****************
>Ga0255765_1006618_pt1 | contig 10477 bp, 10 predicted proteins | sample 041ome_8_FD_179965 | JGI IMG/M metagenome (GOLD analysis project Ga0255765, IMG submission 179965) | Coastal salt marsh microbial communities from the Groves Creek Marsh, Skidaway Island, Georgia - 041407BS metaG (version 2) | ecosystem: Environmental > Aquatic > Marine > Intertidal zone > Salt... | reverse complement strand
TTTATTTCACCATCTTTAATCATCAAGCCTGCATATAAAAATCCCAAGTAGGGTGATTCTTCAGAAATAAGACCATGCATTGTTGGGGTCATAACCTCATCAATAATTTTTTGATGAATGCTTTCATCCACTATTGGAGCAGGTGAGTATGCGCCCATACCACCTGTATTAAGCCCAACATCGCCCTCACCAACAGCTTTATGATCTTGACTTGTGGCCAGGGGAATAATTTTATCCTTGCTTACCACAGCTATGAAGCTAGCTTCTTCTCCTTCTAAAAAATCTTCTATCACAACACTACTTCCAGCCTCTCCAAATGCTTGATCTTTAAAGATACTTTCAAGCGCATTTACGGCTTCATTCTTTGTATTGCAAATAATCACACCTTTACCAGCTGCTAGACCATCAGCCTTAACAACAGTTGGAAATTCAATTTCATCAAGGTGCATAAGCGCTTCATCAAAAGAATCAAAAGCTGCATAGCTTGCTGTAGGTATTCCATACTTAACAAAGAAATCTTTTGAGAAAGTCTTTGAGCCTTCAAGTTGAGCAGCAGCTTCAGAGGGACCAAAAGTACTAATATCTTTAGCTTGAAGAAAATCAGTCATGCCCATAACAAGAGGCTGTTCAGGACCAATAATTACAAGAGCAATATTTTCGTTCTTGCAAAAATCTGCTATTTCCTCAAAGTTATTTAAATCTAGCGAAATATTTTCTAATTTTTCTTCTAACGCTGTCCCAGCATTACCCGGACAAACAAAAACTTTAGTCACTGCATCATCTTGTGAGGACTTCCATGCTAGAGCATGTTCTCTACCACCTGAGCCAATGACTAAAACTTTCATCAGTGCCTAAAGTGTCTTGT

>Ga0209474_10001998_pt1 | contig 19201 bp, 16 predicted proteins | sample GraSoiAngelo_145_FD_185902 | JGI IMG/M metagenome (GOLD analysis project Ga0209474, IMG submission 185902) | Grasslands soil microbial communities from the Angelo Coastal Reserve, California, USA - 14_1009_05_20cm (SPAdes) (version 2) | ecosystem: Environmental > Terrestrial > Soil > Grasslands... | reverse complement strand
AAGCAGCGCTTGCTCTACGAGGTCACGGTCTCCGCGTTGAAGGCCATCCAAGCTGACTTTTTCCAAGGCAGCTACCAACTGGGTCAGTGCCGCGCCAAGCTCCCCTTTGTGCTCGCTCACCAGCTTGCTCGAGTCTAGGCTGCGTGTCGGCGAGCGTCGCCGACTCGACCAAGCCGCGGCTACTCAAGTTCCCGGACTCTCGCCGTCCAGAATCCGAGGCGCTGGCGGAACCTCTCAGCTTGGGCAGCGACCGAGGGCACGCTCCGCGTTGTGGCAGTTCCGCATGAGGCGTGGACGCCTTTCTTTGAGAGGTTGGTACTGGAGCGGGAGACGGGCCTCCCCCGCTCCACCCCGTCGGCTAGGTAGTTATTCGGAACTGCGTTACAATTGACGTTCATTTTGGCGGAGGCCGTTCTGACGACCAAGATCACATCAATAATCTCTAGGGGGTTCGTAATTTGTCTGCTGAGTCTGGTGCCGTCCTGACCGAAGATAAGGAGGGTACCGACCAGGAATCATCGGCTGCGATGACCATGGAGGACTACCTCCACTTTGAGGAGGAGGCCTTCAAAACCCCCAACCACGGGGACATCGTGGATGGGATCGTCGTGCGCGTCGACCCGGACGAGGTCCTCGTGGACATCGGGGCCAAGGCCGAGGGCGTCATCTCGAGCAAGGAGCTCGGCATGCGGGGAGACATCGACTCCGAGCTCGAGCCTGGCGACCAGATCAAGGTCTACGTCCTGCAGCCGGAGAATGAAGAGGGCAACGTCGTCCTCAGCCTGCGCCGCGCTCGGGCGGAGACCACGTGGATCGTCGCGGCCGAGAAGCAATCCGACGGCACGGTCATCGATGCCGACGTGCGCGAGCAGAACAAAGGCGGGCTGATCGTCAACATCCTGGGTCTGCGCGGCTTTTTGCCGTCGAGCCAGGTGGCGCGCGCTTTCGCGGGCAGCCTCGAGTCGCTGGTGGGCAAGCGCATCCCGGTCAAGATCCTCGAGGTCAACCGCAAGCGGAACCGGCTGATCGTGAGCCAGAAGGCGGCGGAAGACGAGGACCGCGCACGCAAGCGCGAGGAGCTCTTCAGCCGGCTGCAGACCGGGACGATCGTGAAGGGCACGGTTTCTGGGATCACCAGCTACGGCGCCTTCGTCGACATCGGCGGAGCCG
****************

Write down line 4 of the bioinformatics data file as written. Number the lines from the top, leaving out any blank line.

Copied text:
AAGCAGCGCTTGCTCTACGAGGTCACGGTCTCCGCGTTGAAGGCCATCCAAGCTGACTTTTTCCAAGGCAGCTACCAACTGGGTCAGTGCCGCGCCAAGCTCCCCTTTGTGCTCGCTCACCAGCTTGCTCGAGTCTAGGCTGCGTGTCGGCGAGCGTCGCCGACTCGACCAAGCCGCGGCTACTCAAGTTCCCGGACTCTCGCCGTCCAGAATCCGAGGCGCTGGCGGAACCTCTCAGCTTGGGCAGCGACCGAGGGCACGCTCCGCGTTGTGGCAGTTCCGCATGAGGCGTGGACGCCTTTCTTTGAGAGGTTGGTACTGGAGCGGGAGACGGGCCTCCCCCGCTCCACCCCGTCGGCTAGGTAGTTATTCGGAACTGCGTTACAATTGACGTTCATTTTGGCGGAGGCCGTTCTGACGACCAAGATCACATCAATAATCTCTAGGGGGTTCGTAATTTGTCTGCTGAGTCTGGTGCCGTCCTGACCGAAGATAAGGAGGGTACCGACCAGGAATCATCGGCTGCGATGACCATGGAGGACTACCTCCACTTTGAGGAGGAGGCCTTCAAAACCCCCAACCACGGGGACATCGTGGATGGGATCGTCGTGCGCGTCGACCCGGACGAGGTCCTCGTGGACATCGGGGCCAAGGCCGAGGGCGTCATCTCGAGCAAGGAGCTCGGCATGCGGGGAGACATCGACTCCGAGCTCGAGCCTGGCGACCAGATCAAGGTCTACGTCCTGCAGCCGGAGAATGAAGAGGGCAACGTCGTCCTCAGCCTGCGCCGCGCTCGGGCGGAGACCACGTGGATCGTCGCGGCCGAGAAGCAATCCGACGGCACGGTCATCGATGCCGACGTGCGCGAGCAGAACAAAGGCGGGCTGATCGTCAACATCCTGGGTCTGCGCGGCTTTTTGCCGTCGAGCCAGGTGGCGCGCGCTTTCGCGGGCAGCCTCGAGTCGCTGGTGGGCAAGCGCATCCCGGTCAAGATCCTCGAGGTCAACCGCAAGCGGAACCGGCTGATCGTGAGCCAGAAGGCGGCGGAAGACGAGGACCGCGCACGCAAGCGCGAGGAGCTCTTCAGCCGGCTGCAGACCGGGACGATCGTGAAGGGCACGGTTTCTGGGATCACCAGCTACGGCGCCTTCGTCGACATCGGCGGAGCCG